The difference between the idea of genuine self-reliance, and the current vacuous slogan of Make in India is this: one involves the insistence on transfer of knowledge and developing that knowledge further; the Modi version is an invitation to global capital to exploit India’s cheap labour, along with tax breaks and subsidises, including virtually free land.

In Hindutva’s exclusionary view of nationalism, it is the land that is the nation; it is the land that is pure: Savarkar’s punya-bhumi and pitra-bhumi. That is why Modi—quoting Deen Dayal Upadhaya—said recently that Muslims have to be “purified” (pariskar) to be fully Indian.

Presumably, global capital becomes “purified” and fully Indian by just coming to India.

The Modi government does not recognise that people and knowledge are key in technology development. Today, the top five companies in the world by market cap are digital monopolies. Take Apple Inc., the world’s biggest company in market capitalisation terms. It does not own a single factory. How does it do this? It owns the designs, the software and brand of Apple. Apple gets about $300 for each iPhone it sells, while Foxconn, the company that manufactures the phone gets only about $7. This is the nature of the knowledge economy.

Not surprisingly, despite Modi’s Make in India hype, India’s year-on-year GDP growth had started slowing down significantly. Even after the Covid-19 second wave is over, India’s GDP is well-below the 2019 figure, making a mockery of soon becoming a “five-trillion dollar” economy.

It is not where you produce, but what knowledge you have that determines winners and losers in the global economy today. Developing people is key to the future development of a country. That is why any nationalism that defines itself through land, and not people, belongs in the past.

The vision to align with imperialist capitalist powers and not support national liberation movements was also the post-independence foreign policy view of the RSS: it viewed non-alignment and planning as two sides of the same evil, socialist coin. Instead, they argued for a “holy” alliance of Christians—read ex-colonial powers and the US—Jews (read Zionist Israel), and Hindus on one side, against unholy communists and Muslims.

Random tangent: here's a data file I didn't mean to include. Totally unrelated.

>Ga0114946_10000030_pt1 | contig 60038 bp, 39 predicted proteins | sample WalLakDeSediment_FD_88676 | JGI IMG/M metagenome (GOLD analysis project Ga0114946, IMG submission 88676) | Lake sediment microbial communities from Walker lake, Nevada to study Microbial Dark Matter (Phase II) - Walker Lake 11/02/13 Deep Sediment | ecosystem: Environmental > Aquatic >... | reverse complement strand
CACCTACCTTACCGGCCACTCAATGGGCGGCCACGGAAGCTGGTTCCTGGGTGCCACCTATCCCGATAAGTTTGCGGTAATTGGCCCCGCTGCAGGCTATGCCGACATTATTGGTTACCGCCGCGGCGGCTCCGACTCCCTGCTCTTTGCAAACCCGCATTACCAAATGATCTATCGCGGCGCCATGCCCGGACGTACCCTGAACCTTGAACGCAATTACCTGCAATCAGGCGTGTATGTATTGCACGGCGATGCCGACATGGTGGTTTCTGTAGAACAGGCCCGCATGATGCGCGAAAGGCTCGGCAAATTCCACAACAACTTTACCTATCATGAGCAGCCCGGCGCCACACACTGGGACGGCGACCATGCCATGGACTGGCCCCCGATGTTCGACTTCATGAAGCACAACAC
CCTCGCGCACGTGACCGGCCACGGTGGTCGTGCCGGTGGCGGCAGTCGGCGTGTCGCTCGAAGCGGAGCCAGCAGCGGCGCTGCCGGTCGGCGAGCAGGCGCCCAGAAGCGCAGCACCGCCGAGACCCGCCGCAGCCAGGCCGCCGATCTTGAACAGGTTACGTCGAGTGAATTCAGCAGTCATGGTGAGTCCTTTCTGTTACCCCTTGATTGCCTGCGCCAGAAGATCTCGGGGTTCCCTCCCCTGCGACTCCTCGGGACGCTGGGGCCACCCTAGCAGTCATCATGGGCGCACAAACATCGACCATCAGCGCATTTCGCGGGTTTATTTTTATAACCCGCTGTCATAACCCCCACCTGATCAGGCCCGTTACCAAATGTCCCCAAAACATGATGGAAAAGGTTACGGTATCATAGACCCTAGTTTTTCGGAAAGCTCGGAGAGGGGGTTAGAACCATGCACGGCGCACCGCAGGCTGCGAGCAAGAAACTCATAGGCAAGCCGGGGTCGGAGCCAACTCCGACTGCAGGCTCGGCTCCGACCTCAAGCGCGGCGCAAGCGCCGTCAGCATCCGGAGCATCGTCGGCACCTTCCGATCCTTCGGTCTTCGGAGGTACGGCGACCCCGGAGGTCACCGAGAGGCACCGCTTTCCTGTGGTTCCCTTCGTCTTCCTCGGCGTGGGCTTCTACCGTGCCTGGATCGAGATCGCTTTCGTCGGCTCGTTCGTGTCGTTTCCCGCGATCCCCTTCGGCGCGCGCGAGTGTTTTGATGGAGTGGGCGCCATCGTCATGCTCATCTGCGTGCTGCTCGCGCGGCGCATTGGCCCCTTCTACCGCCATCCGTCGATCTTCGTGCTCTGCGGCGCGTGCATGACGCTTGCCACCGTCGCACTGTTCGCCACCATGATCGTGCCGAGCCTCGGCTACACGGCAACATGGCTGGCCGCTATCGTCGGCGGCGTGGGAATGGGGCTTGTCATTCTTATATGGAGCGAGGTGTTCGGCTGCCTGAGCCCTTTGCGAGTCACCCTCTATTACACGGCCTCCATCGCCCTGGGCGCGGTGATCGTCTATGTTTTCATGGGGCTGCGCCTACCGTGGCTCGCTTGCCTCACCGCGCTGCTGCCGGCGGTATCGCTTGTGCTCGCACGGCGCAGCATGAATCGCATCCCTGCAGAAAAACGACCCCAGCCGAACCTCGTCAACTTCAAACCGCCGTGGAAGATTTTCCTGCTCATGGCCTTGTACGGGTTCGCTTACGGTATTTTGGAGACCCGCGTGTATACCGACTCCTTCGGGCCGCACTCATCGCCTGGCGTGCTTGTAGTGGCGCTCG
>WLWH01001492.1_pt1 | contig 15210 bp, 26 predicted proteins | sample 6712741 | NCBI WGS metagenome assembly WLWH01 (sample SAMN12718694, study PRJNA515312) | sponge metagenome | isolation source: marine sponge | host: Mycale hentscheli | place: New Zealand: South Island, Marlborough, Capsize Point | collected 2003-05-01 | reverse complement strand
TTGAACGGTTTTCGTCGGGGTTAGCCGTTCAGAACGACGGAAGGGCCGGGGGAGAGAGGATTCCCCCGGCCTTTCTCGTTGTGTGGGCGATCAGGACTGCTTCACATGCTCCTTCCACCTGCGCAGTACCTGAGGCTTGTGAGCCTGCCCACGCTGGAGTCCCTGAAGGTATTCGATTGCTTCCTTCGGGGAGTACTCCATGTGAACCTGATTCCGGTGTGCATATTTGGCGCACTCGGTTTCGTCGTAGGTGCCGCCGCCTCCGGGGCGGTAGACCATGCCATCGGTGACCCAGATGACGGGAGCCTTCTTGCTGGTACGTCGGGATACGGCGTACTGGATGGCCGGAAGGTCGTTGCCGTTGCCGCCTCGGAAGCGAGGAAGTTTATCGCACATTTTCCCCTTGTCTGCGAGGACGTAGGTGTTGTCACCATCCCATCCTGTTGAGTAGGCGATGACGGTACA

The struggle for an emancipatory vision of science 

The attacks against minorities and certain castes and communities are not an aberration. They are fundamental to how the RSS, BJP and their various front organisations think. Today, these attacks are on the fundamental values enshrined in our Constitution, including economic democracy. These attacks are taking place when India has again become as unequal as it was under the British, as the French economist Piketty called it—from British Raj to Billionaire Raj; where 9 families now own more wealth than half of all Indians (Read: Oxfam Inequality Report, 2019).

A scientific vision of the past and the future is key in this fight. Giving up knowledge in the belief that the ex-colonial powers will readily hand it to us is a project of re-colonising India. This is why we must fight, this is our battle for a sovereign, socialist, secular democratic republic that we fought for during the independence movement.

(This is an edited version of the author’s M. Basavapunnaiahh Memorial Lecture delivered on 14th December 2021.